This workshop will take place across three online sessions:
Thursday, May 14, 6:30-8:30pm EST
Thursday, May 21, 6:30-8:30pm EST
Thursday, May 28, 6:30-8:30pm EST
This workshop engages participants in a set of activities to explore graphical scoring of language on the page and through the sequence of page spaces in a codex book. Some of the topics or references that will be covered or looked at are as follows:
1) Screaming headlines, good taste, violations of decorum, and exercise in graphical translation: fromThe New York Times orWall Street Journal toThe Enquirer or the New York Post,
2) Scoring a standard text: reworking a paragraph of prose in the structured hierarchy of notices and advertising,
3) Giving voice: speaking in fonts,
4) Encounters in spaces: Textual play across page positions, order, size and scale.
Students will need the following materials:
paper, pencil, ink-pen, glue or glue-stick, scrap materials for collage or typographic sources for graphical imitation or use.
References for students:
Letterform Archive: http://oa.letterformarchive.org/
Vernacular Typography: http://vernaculartypography.com/index.php/nyc-type/handwritten/
Muzli Collections, Design Inspiration, https://search.muz.li/inspiration/typography-inspiration/
Ellen Lupton, Thinking with Type, http://thinkingwithtype.com/
About the Instructor:
Johanna Drucker is the Breslauer Professor of Bibliographical Studies in the Department of Information Studies at UCLA. She is internationally known for her work in the history of graphic design, typography, experimental poetry, fine art, and digital humanities. A collection of her essays, What Is? (Cuneiform Press) was published in 2013 and Graphesis: Visual Forms of Knowledge Production (Harvard University Press) appeared in 2014. Digital_Humanities, co-authored with Anne Burdick, Peter Lunenfeld, Todd Presner, and Jeffrey Schnapp, (MIT Press) was published in 2012. In addition to her academic work, Drucker has produced artist‘s books and projects that were the subject of a retrospective, Druckworks: 40 years of books and projects, that began at Columbia College in Chicago in 2012. She is internationally known for her work in artists’ books, the history of graphic design, typography, experimental poetry, fine art, and digital humanities. Her work is represented in special collections in museums and libraries in the North American and Europe. In 2014 she was elected to the American Academy of Arts and Sciences. Recent work includes Diagrammatic Writing (Onomatopée, 2014), Fabulas Feminae (Litmus Press, 2015) and two titles published in 2018, The General Theory of Social Relativity, (The Elephants), and Downdrift: An Eco-fiction (Three Rooms Press). In 2019 she was in residence as the inaugural Distinguished Senior Fellow at Yale University. Her 1988 work, Bookscape, was featured in the “Artists and their Books” exhibit at the Getty Research Institute in summer 2018. Her forthcoming titles include, Visualizing Interpretation (MIT, 2020), and Encountering Iliazd (Johns Hopkins University Press, 2020). Her work has been translated into Korean, Catalan, Chinese, Spanish, French, Hungarian, and Portuguese.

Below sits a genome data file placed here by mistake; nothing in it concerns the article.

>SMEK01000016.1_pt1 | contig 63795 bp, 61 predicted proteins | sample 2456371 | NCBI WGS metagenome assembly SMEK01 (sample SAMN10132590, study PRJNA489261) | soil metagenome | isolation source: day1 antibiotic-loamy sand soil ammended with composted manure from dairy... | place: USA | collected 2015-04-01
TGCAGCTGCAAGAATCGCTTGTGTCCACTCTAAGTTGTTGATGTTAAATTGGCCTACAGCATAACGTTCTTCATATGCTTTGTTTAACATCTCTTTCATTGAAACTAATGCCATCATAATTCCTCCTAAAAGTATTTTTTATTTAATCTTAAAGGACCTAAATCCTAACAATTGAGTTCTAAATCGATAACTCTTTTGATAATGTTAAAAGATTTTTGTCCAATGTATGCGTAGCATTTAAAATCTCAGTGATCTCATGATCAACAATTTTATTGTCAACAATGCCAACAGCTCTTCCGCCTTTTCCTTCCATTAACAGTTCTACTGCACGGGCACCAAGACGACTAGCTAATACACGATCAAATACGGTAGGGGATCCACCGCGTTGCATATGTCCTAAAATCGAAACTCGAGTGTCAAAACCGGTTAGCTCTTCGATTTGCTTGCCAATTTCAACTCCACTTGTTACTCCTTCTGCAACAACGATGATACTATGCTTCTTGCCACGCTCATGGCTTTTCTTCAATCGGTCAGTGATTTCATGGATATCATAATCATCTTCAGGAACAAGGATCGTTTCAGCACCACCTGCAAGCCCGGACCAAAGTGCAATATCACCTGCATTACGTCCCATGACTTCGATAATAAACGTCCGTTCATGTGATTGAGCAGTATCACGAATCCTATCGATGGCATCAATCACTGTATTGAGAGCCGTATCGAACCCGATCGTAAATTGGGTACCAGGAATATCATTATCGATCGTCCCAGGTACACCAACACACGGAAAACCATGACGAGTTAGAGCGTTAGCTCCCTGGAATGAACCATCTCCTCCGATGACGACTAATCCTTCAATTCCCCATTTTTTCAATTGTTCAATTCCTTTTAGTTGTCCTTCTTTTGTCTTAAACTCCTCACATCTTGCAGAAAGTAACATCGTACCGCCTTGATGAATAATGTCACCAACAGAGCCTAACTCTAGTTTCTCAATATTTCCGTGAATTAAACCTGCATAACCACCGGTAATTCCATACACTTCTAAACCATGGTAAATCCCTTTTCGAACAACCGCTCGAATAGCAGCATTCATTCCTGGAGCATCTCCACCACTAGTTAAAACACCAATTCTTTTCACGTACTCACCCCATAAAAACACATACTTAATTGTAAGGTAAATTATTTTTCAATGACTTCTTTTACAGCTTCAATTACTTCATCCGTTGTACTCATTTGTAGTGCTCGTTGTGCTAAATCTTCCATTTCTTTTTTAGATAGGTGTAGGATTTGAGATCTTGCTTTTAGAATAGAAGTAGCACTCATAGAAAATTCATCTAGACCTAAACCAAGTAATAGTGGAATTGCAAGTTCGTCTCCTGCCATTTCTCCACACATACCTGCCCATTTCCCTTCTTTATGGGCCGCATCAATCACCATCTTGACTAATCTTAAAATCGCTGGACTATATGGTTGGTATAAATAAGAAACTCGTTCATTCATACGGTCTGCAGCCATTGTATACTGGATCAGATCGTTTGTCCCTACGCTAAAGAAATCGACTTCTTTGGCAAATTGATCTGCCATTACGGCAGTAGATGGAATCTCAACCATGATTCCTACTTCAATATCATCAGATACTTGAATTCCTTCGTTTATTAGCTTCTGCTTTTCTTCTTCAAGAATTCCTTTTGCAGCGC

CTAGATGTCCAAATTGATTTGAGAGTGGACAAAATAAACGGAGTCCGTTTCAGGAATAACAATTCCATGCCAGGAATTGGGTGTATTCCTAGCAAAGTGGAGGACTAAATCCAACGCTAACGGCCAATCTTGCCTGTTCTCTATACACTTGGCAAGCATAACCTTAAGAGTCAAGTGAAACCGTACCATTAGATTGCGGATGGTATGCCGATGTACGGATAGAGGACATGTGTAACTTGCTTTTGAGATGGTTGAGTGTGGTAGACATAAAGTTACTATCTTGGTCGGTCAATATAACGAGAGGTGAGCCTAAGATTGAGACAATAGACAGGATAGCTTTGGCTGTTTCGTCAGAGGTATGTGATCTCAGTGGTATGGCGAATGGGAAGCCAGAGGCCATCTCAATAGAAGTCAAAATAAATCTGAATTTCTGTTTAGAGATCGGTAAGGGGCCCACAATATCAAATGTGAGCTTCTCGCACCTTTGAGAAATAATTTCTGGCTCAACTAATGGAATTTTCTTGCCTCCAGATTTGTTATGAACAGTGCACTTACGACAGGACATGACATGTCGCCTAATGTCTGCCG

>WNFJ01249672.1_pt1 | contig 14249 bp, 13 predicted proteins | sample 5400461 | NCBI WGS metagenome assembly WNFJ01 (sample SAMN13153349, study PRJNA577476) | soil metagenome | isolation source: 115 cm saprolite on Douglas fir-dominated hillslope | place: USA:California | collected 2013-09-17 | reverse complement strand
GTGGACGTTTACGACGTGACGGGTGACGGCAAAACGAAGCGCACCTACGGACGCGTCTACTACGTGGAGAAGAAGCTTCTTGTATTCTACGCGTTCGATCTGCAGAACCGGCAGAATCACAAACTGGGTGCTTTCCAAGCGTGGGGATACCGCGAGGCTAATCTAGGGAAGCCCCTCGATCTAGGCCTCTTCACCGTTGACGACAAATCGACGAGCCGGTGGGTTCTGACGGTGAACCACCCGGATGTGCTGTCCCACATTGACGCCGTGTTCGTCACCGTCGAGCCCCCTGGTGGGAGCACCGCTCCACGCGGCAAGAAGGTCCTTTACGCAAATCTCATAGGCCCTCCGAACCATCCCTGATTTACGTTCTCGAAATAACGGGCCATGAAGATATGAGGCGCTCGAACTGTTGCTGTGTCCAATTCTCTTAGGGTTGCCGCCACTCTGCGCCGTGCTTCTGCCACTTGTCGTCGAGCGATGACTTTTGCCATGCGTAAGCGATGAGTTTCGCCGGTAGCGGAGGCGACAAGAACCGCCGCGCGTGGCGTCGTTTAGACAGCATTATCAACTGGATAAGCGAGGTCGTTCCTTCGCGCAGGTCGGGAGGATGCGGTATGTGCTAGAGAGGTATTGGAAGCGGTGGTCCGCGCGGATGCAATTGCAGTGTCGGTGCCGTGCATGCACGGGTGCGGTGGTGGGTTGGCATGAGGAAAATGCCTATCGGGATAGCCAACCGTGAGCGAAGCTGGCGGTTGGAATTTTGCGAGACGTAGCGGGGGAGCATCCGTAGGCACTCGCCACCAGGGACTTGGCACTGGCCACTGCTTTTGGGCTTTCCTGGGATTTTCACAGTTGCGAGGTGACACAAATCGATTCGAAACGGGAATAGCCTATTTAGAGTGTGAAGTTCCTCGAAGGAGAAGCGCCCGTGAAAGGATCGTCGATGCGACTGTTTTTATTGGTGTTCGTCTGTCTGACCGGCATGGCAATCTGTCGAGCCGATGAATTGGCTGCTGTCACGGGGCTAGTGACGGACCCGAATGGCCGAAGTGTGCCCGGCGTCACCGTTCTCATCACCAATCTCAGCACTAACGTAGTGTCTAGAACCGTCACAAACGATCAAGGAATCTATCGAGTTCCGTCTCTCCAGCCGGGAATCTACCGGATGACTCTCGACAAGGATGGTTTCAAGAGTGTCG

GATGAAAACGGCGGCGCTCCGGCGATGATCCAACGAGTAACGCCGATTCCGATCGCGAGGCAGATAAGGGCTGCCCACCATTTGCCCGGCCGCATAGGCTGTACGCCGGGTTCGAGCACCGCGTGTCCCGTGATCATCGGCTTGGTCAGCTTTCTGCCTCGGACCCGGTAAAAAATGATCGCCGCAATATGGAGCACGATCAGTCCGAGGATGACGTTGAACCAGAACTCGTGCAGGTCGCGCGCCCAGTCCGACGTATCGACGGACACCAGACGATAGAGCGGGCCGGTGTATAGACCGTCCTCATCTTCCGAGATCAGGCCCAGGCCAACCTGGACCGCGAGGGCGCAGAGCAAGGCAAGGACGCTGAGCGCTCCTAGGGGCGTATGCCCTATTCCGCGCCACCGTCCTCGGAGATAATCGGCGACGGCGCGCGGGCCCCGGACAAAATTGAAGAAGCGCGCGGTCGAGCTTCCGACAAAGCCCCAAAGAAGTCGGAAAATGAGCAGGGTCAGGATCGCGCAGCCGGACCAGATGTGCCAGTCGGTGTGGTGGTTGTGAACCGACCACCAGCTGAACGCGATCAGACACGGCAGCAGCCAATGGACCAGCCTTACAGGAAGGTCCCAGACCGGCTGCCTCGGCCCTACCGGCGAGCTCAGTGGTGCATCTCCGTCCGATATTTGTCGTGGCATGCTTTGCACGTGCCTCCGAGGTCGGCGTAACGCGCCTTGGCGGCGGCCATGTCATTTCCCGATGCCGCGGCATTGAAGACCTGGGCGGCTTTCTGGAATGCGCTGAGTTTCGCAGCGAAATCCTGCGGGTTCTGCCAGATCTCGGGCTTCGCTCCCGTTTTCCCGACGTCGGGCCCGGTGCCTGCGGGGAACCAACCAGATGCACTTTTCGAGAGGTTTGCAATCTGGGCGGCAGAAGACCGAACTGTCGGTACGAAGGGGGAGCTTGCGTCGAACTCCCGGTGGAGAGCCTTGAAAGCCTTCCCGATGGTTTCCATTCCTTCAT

Top image: detail of Johanna Drucker, Stochastic Poetics (2012). All images courtesy of the instructor.
About the Center for Book Arts:
The Center for Book Arts promotes active explorations of both contemporary and traditional artistic practices related to the book as an art object. The Center seeks to facilitate communication between the book arts community and the larger spheres of contemporary visual and literary arts, while being a model organization locally, nationally, and internationally within the field. We achieve this through exhibitions, classes, public programming, literary presentations, opportunities for artists and writers, publications, and collecting.